Does Medicare Cover Medical Transportation?  

Last Updated : 09/12/20184 min read

Many aging adults and people with disabilities occasionally have trouble getting to and from the doctor or hospital for their medical care. They may no longer drive or are too ill to drive safely. If you’re a Medicare beneficiary here’s what you should know about emergency and non-emergency medical transportation.

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What is emergency medical transportation?

You need emergency medical transportation if you’ve had a sudden health crisis or accident and your health is in serious danger, so much so that it may be harmful for you to ride in a car or taxi. Here are some situations in which emergency medical transportation is necessary:

  • You are unconscious, in shock, or bleeding uncontrollably from an accident or injury.
  • Your condition requires skilled medical care while you are en route to the hospital.

Emergency medical transportation also applies to emergency air transport if you are in a location that can’t be reached by a ground ambulance, or if traffic conditions are such that waiting for ground transportation could have life-threatening consequences.

What is non-emergency medical transportation?

Medical transportation to and from your doctor’s office, an outpatient facility, skilled nursing facility, or hospital for care for other than a life-threatening emergency all count as non-emergency medical transportation, according to Medicare. Even if you are ill and do not feel comfortable driving, or you’ve been discharged from the hospital after receiving treatment for an emergency, your situation does not usually qualify for emergency medical transport under Medicare. Here are some situations where emergency medical transport would generally not be appropriate (even though your doctor may say you shouldn’t drive yourself):

  • You feel weak and dizzy after a chemotherapy treatment.
  • You are being discharged from a surgery center after cataract surgery.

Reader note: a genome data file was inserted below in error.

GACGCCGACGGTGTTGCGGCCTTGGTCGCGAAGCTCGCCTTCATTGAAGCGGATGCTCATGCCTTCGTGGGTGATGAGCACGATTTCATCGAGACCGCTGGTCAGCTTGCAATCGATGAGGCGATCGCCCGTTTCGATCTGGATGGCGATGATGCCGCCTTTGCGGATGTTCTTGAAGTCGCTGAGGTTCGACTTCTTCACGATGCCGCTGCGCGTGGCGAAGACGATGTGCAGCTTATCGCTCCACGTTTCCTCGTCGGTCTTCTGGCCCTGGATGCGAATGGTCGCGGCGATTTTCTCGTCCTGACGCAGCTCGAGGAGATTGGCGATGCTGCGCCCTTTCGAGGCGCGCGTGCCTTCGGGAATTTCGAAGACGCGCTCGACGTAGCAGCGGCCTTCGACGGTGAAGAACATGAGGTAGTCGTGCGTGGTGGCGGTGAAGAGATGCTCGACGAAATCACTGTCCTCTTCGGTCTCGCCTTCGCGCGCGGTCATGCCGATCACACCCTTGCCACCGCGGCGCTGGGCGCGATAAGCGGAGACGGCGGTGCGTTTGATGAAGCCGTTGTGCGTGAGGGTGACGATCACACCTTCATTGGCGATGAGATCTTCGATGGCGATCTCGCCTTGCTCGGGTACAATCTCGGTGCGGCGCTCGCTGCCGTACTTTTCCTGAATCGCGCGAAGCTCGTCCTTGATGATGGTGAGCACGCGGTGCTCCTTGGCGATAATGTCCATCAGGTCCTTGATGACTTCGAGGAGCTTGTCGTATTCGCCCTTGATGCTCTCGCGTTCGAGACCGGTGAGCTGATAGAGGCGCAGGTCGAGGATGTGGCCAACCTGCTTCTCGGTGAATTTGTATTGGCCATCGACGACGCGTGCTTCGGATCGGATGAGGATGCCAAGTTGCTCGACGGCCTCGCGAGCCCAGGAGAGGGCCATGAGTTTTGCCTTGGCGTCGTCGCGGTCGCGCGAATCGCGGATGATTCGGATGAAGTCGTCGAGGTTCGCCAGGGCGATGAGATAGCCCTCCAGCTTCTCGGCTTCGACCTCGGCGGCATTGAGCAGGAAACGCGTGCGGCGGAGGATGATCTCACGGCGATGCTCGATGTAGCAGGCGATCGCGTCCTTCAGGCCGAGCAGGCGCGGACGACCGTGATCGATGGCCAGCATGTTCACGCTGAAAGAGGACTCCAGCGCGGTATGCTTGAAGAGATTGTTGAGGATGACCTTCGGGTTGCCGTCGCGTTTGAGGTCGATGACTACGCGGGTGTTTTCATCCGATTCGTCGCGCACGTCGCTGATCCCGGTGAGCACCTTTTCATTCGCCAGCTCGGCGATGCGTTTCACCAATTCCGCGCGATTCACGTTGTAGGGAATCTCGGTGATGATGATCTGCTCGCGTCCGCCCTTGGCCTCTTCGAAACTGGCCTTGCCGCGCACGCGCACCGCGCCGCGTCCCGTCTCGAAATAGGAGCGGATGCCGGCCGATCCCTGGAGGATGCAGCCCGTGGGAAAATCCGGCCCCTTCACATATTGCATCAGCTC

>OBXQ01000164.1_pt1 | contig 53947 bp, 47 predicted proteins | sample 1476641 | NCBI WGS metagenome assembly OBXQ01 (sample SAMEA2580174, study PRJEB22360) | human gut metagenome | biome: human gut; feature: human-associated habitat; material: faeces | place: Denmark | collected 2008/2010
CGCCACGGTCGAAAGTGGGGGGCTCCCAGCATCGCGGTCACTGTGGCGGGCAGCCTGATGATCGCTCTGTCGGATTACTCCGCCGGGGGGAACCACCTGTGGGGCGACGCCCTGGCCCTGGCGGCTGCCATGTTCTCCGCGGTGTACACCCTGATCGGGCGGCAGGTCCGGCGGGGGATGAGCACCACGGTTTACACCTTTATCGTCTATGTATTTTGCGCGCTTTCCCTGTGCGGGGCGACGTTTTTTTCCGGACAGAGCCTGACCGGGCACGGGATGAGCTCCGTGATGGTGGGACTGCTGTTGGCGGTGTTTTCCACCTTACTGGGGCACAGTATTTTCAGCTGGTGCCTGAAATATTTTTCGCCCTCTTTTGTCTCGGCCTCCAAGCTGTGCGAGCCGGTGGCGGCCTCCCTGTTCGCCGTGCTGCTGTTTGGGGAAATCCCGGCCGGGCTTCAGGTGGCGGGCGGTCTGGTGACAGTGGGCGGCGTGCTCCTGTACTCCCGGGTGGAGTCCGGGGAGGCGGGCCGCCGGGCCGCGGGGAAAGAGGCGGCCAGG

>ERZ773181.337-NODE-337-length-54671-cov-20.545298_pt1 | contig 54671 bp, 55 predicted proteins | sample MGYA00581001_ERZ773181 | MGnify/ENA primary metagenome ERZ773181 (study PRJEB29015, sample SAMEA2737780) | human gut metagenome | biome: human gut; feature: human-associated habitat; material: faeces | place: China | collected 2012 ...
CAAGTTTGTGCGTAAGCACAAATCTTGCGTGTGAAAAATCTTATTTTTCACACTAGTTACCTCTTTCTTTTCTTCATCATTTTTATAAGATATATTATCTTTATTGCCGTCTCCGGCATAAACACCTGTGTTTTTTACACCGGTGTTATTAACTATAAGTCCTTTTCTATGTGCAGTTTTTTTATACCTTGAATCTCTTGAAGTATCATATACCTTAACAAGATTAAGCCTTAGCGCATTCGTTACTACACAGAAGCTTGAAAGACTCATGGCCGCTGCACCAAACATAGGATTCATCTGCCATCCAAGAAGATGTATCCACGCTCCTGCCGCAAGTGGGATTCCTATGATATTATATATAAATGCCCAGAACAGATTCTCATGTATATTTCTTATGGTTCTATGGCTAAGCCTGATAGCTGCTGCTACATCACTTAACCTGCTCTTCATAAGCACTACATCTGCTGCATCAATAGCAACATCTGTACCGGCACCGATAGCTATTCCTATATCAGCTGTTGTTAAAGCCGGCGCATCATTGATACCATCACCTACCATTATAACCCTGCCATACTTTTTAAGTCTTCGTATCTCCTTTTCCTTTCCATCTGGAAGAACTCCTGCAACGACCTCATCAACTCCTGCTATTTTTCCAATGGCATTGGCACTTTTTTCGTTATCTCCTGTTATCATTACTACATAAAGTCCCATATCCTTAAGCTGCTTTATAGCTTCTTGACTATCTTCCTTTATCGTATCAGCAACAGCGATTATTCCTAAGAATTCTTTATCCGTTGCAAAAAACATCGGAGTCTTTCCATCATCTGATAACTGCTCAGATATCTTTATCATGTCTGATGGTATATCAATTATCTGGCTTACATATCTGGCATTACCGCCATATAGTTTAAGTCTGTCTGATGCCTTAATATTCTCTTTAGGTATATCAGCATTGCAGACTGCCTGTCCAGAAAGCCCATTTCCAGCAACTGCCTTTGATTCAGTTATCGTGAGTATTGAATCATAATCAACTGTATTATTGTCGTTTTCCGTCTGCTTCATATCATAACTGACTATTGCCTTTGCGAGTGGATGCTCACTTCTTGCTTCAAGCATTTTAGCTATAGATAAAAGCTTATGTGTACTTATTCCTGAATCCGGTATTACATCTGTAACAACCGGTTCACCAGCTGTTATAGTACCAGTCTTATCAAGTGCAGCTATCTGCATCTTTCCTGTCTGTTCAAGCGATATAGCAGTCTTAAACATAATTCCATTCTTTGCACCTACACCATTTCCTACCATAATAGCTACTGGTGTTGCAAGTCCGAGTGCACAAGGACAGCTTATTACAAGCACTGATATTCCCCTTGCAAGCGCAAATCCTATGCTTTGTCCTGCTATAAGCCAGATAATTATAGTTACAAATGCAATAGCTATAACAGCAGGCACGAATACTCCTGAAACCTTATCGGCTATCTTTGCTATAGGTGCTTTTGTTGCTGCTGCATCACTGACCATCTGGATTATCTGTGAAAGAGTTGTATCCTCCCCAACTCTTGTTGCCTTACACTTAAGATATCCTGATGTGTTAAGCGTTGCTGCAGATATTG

When does Medicare cover Emergency medical transport services?

Medicare covers medically necessary medical transportation to the closest hospital in the event of an emergency. Medicare Part B generally pays all but 20% of the Medicare-approved amount for most doctor services plus any Part B deductible. Ambulance companies must accept the Medicare-approved amount as payment in full. This also applies to emergency air medical transport services. If Medicare determines your condition did not warrant emergency medical transportation, it may not cover any of the costs.

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In some very limited cases, Medicare will also cover non-emergency medical transport services by ambulance, but you must have a written order from your health-care provider stating that your medical condition requires transportation by ambulance.

Keep in mind that Medicare is testing a new program in a few states for beneficiaries who need scheduled, non-emergency medical transportation three or more times in a short period. In these states, the ambulance company is required to get prior authorization before a fourth ride is arranged; if Medicare denies authorization, and you still use the ambulance, the company may bill you in full for all charges. States and districts currently affected by the program include:

  • New Jersey
  • Pennsylvania
  • South Carolina
  • Maryland
  • Delaware
  • District of Columbia
  • Virginia
  • West Virginia
  • North Carolina

If you need help with non-emergency medical transportation and you qualify for Medicaid in addition to Medicare, you may be eligible for rides to and from your doctor’s office, the hospital, and other medical facilities for approved care. Consult your state program for help arranging these services. If you are not eligible for Medicaid, check with your city’s community services agency to see if free or low-cost medical transport services are available.

Do you have questions about Medicare coverage and getting medical transportation to and from the health-care services you need? I’m available to help you find answers. You can schedule a phone call or request an email by clicking one of the links below. To view a list of plans in your area you may qualify for, click the “Compare Plans” button.

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